Silvia calls upon Sir Eglamour, a friend, to help her escape her "most unholy match" to the detested Thurio (IV.iii.30). She yearns to reunite with Valentine but knows she cannot travel to Mantua alone. Eglamour is a safe chaperone for Silvia, as he has taken a vow of chastity since the death of his beloved wife. Silvia and Eglamour make plans to meet the following day at Friar Patrick's cell.
Launce describes his visit to the Duke's dining chamber to deliver Crab as a gift to Silvia. Launce and Crab are in the room not longer than a "piss-/ing while" when Crab urinates on the floor (IV.iv.16-17). The Duke calls his servants to beat the dog, but because Launce loves the dog so dearly, he claims that he himself urinated on the floor, and takes the beating in place of Crab.
Proteus meets Sebastian/Julia and takes an immediate liking to the seeming page. He asks Sebastian to deliver a ring to Silvia--the ring that Julia gave Proteus at his departure. Greatly vexed at Proteus' infidelity, Julia sighs that she "cannot be true servant to my master/Unless I prove false traitor to myself" (IV.iv.97-98). Sebastian goes to Silvia's chamber to deliver the ring and collect Silvia's portrait. Silvia expresses her dislike for Proteus, especially when she realizes that the ring originally belonged to Julia. Sebastian thanks Silvia for being sympathetic to Julia's wronged love. Intrigued, Silvia asks Sebastian if he knew Julia. Sebastian replies that he was very close to Julia, and even once wore one of her dresses for a pageant at Pentecost. Silvia departs, and Julia compares herself to the picture of Silvia, believing that her looks are better Silvia's.
Launce's devotion to his dog, though humorous, provides an important foil to the unfeeling attitudes of Proteus and the Duke. Proteus seeks only to satisfy his own desires, at the expense of others' emotions; likewise, the Duke ignores his daughter's protestations, wanting to marry her off for the greatest financial advantage possible. For Launce, on the other hand, his friendship with Crab entirely outweighs any cares about himself or his social status, enabling him to humiliate himself publicly.
Though Launce's diction is neither elegant nor poetic, his speeches represent the most developed use of language in the play. Whereas the other characters' monologues seem stilted, Launce's words flow naturally in the form of bawdy tales and hilarious encounters with his dog. Launce's gleeful speech about Crab's urinating in the dining room instances Shakespeare's ability to contain a cacophony of storytelling voices in one monologue: three servants, the Duke, and Launce all have a voice in Launce's story.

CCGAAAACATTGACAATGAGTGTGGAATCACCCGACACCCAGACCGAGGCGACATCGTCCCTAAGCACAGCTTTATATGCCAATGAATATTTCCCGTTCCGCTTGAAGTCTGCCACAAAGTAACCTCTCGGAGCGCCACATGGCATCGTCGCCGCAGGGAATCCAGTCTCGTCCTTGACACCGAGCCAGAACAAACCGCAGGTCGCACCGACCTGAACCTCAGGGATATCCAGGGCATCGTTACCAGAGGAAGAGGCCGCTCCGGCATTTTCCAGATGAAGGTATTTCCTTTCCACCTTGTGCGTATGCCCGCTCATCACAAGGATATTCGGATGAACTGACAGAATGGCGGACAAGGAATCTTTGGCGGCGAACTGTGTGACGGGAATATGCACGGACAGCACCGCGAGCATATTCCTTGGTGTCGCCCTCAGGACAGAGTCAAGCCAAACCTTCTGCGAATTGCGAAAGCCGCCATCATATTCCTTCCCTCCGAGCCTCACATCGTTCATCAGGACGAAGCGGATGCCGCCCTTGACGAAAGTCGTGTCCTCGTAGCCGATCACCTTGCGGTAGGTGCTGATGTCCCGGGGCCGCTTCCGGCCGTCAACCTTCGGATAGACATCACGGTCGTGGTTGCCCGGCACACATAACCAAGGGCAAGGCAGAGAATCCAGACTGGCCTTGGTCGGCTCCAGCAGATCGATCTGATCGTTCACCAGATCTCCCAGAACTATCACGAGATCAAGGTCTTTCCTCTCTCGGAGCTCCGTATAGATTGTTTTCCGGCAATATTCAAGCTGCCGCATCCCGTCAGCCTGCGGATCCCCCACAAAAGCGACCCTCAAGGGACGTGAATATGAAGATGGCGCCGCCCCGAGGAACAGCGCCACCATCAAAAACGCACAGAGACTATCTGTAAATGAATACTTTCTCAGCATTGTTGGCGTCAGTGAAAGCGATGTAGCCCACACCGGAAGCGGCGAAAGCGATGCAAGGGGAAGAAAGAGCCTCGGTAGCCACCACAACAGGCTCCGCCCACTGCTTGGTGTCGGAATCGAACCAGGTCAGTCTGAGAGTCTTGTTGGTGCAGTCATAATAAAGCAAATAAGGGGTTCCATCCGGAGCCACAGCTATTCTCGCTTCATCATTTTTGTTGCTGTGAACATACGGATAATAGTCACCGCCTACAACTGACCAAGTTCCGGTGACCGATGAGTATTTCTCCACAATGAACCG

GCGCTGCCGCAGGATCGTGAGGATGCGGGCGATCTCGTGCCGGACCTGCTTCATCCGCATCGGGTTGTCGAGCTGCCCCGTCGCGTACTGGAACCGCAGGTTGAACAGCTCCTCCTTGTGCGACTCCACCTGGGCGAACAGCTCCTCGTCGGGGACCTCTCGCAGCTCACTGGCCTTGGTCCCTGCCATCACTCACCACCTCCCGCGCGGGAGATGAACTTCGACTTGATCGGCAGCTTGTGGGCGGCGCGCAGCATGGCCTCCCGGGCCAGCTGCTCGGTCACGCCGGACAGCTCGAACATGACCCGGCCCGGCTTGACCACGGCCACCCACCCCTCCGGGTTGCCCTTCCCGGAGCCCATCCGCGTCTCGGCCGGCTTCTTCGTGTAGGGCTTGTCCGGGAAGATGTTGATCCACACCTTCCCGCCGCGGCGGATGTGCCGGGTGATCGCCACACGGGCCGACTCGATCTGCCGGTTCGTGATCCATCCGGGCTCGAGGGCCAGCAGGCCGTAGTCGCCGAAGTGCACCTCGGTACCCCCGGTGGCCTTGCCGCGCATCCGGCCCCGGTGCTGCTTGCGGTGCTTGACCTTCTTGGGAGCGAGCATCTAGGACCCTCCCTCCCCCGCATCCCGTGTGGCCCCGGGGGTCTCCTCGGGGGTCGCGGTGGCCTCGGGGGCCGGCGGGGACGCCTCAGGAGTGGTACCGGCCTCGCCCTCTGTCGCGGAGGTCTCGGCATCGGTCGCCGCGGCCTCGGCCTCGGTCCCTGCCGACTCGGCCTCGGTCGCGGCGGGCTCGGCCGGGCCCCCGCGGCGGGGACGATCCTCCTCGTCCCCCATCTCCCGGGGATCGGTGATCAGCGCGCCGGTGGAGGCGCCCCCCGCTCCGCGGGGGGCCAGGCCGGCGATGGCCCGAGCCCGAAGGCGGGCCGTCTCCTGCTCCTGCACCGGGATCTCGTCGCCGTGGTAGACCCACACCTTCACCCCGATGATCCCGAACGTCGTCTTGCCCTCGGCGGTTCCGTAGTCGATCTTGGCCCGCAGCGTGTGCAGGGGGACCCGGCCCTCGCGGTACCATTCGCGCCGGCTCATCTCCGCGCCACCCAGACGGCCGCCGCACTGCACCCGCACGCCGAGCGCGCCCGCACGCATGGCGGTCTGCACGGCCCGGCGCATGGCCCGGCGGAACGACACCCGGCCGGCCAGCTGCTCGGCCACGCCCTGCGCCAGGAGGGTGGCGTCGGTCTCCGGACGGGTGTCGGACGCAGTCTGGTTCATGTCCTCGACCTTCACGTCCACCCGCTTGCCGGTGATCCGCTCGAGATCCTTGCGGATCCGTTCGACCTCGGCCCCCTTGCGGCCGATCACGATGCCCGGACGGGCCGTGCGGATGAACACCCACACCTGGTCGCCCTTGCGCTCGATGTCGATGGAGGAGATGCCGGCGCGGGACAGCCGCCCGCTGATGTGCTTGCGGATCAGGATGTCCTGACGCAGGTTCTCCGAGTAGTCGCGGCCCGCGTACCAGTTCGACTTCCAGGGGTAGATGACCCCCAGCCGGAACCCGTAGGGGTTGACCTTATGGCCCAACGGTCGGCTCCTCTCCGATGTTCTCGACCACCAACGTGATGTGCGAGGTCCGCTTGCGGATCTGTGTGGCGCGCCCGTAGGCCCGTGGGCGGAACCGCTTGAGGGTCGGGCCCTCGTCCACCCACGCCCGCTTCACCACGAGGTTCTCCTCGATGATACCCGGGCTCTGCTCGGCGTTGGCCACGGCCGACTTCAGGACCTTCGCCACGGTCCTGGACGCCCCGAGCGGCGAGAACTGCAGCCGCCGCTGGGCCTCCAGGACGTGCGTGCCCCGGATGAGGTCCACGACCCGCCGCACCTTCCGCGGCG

The encounter between Silvia and Julia is significant in that it marks the first time that two characters express and share concern about others: both are simultaneously outraged at the philandering Proteus and worried about the abandoned Julia. In discussing such important concepts as friendship and romantic love, the two women are able to relate to each other, despite the fact that Julia views Silvia as her rival.
Silvia and Julia trade objects (Julia's ring and Silvia's picture) and stories just as Valentine and Proteus will ultimately trade women. The interaction between these two women is far more meaningful than the slapdash rush of the play's ending, in which the play's intended couples are hastily paired up again, allows. A feminist reading of the play would interpret the bond of female friendship (despite Julia's disguise) as the most important, enduring, and under-developed aspect of the play. Silvia and Julia are both resourceful women who take risks in order to be reunited with the men they love. Neither betrays her man (Julia sublimates herself in order to be true to her love, forcing herself to withstand the discomfort of helping the man she loves woo another woman), and each remains true to the other woman as well: Silvia in her sympathy for Julia, and Julia, as Sebastian, in her unwillingness to drag Silvia into Proteus' web of treachery and betrayal.